(10.30am, Wednesday 14 November 2012, Hyde Park North)
Good morning, everyone. Welcome. I would like firstly to acknowledge the Aboriginal and Torres Strait Islander people, the traditional custodians of our land, and to pay my respects to their Elders. I also acknowledge the people of 200 nations who make up our City.
I'm pleased to welcome today Carolyn Chown and Alex Haege descendants of John Baptist, the early Sydney benefactor that this fountain commemorates.
In September 1888, the Sydney Morning Herald recorded its opening by Sir Alfred Stephen, the former Chief Justice, who lived opposite in College Street, and was a great champion of Hyde Park.
The original John Baptist was perhaps Portuguese. Certainly he came to Sydney from Portugal in 1829 and his career began with a modest three acres of land in Redfern on which he grew vegetables which he sold at the George Street Market.
City Historian Lisa Murray tells us that he improved the sandy soil with manure and lime, and steadily added to his holdings. By 1886, he owned 36 acres which included exotic plants, trees, shrubs and fruit trees, and 15 acres of market gardens.
The gardens were described as "a showpiece of Sydney". They were open to the public to enjoy on Sunday afternoons, and the owner himself was often there to chat with his visitors.
He also invested in property, eventually owning 37 houses in Surry Hills and another 25 in Redfern.
He bequeathed the first John Baptist fountain - the rather larger one that is the centrepiece of Redfern Park, but this one was actually donated by his son, John Baptist junior, after the death of his father in 1884.
It's a handsome work which was perhaps originally installed in the Baptist Gardens in the 1860s but moved to Hyde Park during the 1888 centenary of European settlement.
Unfortunately over the years it has been damaged by tree roots, it was moved to build the underground train lines, and had its clamshell bowl broken off by vandals in the late 1980s.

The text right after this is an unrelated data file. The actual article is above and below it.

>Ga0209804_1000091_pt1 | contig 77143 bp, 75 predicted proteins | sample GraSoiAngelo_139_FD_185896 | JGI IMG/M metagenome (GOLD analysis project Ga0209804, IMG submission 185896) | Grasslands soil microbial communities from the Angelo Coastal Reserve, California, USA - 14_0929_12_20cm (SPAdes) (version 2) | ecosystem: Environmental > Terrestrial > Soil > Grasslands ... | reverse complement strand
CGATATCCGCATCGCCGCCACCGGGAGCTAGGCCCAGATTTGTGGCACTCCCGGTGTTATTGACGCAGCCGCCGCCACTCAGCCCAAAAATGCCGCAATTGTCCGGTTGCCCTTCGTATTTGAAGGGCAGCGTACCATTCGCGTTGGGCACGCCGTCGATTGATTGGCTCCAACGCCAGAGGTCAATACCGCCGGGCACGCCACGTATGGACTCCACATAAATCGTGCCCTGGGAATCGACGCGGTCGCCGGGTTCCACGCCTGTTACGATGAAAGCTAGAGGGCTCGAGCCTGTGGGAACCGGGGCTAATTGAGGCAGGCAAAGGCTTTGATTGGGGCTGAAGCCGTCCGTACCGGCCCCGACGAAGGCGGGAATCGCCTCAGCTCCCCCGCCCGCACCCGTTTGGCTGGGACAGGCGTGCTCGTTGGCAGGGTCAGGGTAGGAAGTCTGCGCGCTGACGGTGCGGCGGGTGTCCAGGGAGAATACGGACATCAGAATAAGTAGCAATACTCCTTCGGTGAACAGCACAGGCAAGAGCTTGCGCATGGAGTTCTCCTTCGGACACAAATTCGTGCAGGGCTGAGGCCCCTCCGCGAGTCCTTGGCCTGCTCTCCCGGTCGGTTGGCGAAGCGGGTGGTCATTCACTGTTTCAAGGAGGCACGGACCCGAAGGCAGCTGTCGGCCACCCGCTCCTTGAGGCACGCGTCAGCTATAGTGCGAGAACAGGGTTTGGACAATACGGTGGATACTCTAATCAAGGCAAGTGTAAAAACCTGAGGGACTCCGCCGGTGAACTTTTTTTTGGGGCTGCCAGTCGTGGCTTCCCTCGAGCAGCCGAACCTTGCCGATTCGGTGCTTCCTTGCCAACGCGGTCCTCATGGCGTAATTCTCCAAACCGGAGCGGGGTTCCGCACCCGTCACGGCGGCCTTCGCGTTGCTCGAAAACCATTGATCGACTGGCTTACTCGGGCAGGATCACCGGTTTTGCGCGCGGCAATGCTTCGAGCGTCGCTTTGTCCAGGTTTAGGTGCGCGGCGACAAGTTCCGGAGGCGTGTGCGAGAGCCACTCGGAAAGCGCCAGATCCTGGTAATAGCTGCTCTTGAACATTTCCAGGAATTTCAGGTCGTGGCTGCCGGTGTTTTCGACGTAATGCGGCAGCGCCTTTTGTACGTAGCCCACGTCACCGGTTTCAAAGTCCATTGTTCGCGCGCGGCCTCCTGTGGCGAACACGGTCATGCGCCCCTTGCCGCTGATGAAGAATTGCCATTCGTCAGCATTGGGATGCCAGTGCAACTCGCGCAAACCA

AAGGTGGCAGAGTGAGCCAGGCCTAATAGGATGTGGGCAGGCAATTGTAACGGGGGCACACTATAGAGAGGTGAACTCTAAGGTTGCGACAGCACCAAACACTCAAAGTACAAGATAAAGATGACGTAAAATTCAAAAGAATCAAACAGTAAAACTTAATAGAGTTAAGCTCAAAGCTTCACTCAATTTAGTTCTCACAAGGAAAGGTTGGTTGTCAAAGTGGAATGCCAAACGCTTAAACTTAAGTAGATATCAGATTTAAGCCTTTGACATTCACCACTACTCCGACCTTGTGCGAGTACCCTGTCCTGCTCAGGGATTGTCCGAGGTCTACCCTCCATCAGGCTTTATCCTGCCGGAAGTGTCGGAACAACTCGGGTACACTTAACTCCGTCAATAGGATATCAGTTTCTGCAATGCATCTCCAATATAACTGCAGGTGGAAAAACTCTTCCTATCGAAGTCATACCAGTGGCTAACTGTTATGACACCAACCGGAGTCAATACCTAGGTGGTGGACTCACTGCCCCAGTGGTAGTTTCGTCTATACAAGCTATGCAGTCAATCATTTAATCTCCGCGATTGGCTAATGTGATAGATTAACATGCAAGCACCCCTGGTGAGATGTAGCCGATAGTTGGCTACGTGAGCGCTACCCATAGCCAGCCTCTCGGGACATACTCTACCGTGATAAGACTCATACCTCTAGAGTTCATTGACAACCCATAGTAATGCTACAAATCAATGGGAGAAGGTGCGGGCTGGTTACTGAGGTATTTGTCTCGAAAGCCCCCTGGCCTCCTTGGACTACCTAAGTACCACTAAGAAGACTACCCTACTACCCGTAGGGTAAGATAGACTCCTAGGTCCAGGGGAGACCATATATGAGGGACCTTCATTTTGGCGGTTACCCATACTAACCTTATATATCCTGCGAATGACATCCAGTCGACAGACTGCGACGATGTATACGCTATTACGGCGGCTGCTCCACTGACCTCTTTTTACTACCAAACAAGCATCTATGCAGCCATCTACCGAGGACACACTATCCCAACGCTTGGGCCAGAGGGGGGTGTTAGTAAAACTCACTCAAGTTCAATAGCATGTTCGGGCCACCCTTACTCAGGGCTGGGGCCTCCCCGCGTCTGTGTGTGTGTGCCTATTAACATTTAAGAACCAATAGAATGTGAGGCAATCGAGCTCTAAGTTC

And although it's identified as a rare example of a mid-19th century ornamental garden fountain, our photographic records show that it has not worked as a fountain for over 20 years.
So it was time for some serious work. It was relocated 10 metres northwards, away from the tree roots, to allow for restoration of the basin and an underground plant pit under the pathway.
The centrepiece was painstakingly reconstructed by specialist stonemasons, working closely with descendants and with heritage and fountain experts and the carved stone sides match the original design and construction technique.
The base was rebuilt, the centrepiece repaired and reinstalled and the hydraulic system upgraded with new water jets and filters. And there's now a root barrier to prevent any future damage from tree roots.
The fountains will now continue to commemorate an important Sydney-sider and a part of the Sydney story for generations to come.
A very big thank you to all those involved in this project:
the team from Civil Constructions Pty Ltd, especially managing director Chris Judges, project manager Ty Nguyen and Foreman Jimmy Candava, and our City staff, including public art conservation program manager Marie Stucci and our City Projects project manager, Terry Byrnes.
You've done a wonderful job. Thank you.